stack

noun
\ˈstak \

Definition of stack 

(Entry 1 of 2)

1 : a large usually conical pile (as of hay, straw, or grain in the sheaf) left standing in the field for storage

2a : an orderly pile or heap

b : a large quantity or number

3 : an English unit of measure especially for firewood that is equal to 108 cubic feet

4a : a number of flues embodied in one structure rising above a roof

b : a vertical pipe (as to carry off smoke)

c : the exhaust pipe of an internal combustion engine

5a : a structure of bookshelves for compact storage of books usually used in plural

b plural : a section of a building housing such structures

6 : a pile of poker chips

7a : a memory or a section of memory in a computer for temporary storage in which the last item stored is the first retrieved also : a data structure that simulates a stack a push-down stack

b : a computer memory consisting of arrays of memory elements stacked one on top of another

stack

verb
stacked; stacking; stacks

Definition of stack (Entry 2 of 2)

transitive verb

1a : to arrange in a stack : pile

b : to pile in or on stacked the table with books stack the dishwasher

2a : to arrange secretly for cheating stack a deck of cards

b : to arrange or fix so as to make a particular result likely the odds are stacked against us will stack juries to suit themselves— Patrice Horn

3a : to assign (an airplane) by radio to a particular altitude and position within a group circling before landing

b : to put into a waiting line another dozen rigs are stacked up and waiting— P. H. Hutchins, Jr.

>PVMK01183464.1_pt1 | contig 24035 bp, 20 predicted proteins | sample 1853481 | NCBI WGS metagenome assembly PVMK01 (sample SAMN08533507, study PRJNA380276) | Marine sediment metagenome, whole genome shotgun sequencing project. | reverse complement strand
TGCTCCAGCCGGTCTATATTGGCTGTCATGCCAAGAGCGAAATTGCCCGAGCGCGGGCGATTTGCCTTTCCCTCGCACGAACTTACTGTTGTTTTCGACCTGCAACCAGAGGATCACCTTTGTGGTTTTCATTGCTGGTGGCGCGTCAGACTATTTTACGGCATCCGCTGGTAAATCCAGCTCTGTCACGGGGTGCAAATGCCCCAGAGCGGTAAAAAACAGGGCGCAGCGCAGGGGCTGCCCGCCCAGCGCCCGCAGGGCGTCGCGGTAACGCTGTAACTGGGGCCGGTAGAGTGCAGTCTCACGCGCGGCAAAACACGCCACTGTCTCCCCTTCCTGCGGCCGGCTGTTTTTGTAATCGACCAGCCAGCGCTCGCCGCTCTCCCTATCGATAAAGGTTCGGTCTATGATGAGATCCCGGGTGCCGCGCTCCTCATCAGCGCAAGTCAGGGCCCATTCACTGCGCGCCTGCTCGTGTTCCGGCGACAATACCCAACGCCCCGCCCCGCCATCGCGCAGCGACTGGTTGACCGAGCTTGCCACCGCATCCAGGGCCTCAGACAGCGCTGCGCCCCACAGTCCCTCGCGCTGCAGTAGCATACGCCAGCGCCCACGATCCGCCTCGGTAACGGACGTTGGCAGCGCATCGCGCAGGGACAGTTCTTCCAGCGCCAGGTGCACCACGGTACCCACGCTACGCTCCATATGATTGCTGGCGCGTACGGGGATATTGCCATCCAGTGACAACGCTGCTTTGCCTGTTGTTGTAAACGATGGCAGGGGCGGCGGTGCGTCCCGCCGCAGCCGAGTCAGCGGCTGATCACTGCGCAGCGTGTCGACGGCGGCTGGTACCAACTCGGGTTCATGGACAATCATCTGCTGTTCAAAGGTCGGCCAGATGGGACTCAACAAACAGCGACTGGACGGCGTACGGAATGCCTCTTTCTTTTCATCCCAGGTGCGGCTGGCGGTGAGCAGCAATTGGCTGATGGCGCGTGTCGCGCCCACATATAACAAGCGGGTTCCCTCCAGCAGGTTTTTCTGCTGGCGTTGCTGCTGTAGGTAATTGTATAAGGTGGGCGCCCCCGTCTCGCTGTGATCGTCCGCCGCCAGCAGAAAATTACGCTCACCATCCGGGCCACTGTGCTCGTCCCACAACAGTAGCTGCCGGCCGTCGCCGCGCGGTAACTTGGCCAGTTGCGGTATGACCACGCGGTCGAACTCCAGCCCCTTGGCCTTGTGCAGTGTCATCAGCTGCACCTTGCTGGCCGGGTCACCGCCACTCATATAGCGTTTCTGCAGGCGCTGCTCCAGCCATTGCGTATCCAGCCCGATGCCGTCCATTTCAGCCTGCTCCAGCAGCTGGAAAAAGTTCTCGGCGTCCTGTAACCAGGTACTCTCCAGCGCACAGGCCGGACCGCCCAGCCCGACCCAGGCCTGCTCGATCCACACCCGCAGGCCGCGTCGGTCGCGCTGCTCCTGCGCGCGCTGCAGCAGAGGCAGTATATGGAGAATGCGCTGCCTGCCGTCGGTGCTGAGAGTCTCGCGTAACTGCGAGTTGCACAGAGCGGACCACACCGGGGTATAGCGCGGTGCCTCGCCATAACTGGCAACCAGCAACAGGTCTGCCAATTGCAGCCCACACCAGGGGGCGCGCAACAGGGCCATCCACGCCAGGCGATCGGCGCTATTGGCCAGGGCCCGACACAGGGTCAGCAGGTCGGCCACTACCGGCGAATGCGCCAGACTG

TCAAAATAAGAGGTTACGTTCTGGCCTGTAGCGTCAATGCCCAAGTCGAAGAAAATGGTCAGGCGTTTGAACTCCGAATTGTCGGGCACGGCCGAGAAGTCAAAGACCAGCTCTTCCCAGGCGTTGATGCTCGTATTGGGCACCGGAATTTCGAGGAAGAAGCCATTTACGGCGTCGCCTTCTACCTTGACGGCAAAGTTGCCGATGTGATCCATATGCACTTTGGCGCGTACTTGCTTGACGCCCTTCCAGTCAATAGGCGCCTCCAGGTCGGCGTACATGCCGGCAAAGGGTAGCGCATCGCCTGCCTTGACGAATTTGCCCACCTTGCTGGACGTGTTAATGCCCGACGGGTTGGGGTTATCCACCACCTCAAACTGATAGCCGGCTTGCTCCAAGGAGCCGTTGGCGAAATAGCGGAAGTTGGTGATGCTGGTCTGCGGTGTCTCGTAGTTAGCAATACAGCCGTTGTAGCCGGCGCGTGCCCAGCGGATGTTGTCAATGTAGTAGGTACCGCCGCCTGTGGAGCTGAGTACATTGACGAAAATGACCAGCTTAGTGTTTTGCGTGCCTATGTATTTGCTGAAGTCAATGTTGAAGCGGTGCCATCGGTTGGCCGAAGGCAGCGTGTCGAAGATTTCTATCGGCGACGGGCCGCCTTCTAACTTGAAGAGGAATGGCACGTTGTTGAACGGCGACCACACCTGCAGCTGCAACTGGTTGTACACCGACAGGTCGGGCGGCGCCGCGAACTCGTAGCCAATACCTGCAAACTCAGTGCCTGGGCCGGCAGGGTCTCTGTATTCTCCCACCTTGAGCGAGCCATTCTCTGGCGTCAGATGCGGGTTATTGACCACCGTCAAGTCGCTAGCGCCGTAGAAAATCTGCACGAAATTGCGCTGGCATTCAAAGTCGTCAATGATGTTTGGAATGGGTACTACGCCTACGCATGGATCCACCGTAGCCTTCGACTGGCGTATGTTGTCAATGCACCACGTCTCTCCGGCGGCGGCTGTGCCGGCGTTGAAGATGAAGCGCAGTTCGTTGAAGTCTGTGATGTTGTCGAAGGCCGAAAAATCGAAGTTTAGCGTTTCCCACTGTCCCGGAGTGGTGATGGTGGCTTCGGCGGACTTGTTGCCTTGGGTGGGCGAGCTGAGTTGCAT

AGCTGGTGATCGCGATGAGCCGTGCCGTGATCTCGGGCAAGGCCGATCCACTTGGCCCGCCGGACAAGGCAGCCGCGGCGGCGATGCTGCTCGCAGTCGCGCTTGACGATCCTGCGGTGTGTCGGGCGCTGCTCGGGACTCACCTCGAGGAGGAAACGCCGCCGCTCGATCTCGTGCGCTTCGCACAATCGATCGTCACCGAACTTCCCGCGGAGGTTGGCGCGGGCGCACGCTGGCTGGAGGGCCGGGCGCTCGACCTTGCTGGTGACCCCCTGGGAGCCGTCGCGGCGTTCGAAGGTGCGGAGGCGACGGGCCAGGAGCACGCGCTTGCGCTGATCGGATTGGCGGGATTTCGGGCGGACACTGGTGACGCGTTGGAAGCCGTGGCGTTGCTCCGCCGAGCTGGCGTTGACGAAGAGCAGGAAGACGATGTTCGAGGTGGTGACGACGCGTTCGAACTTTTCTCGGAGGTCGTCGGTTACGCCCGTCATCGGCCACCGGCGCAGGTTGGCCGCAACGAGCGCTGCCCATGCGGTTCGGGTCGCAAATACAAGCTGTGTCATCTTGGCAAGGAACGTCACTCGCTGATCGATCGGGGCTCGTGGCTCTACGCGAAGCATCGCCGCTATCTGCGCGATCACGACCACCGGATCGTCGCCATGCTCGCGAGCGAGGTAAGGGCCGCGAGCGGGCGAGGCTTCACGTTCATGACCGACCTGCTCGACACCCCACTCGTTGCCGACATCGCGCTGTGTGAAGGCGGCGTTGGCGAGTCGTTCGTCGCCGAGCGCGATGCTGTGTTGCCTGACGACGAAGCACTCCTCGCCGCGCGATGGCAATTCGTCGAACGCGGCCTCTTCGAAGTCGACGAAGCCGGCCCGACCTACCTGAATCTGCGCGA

4 : compare used with against such a crime is nothing when stacked against a murder— Pete Censky

intransitive verb

: to form a stack

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Other Words from stack

Verb

stacker noun

Examples of stack in a Sentence

Noun

He had arranged the letters in stacks. She took a magazine from near the top of the stack.

Verb

She spent the afternoon splitting and stacking firewood. She stacked the plates in the cupboard. He stacked the books on the table. The other players accused him of stacking the deck.
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Recent Examples on the Web: Noun

Giffin's novel has style and substance - a worthy addition to your summer reading stack. Bethanne Patrick, chicagotribune.com, "Emily Giffin's new novel is all her fans ever wanted," 29 June 2018 Our stacks are a collection of pieces curated by YOU. Ingrid Schmidt, The Hollywood Reporter, "Inside L.A.'s New Secret Fine Jewelry Space," 11 June 2018 With 100 blinds in your stack, there is nothing to fear. Chuck Blount, San Antonio Express-News, "An assortment of tournament poker tips," 4 June 2018 Instead, testing a camera-only system is part of the company's unorthodox approach for verifying the safety of its technology stack. Timothy B. Lee, Ars Technica, "Intel’s Mobileye wants to dominate driverless cars—but there’s a problem," 21 May 2018 See: Walk off your short stack on one of the scenic trails at Golden Gardens Park, and end at the beach for some stunning views of Puget Sound in the morning. Crystal Paul, The Seattle Times, "Seattle beyond the Space Needle: Pick an itinerary and explore this summer," 14 May 2018 With a paper towel dry off the sides of your washer stack. Svenja Lohner, Scientific American, "Charge from Change: Make a Coin Battery," 10 May 2018 Kanye West became smitten with her off-kilter stacks of vocal harmonies, flirtations with dissonance and wild swings in tone. August Brown, latimes.com, "Kendrick Lamar’s work has long alluded to other Pulitzer Prize winners," 17 Apr. 2018 During the spring of 1974, Roger Butler, the foreman at the Paxson Highway Maintenance Camp, saw all of his equipment drift in to their stacks at Seven-Mile Hill on the Denali Highway. John Schandelmeier, Anchorage Daily News, "In Interior Alaska, snow came late and then stuck around with a vengeance," 10 Apr. 2018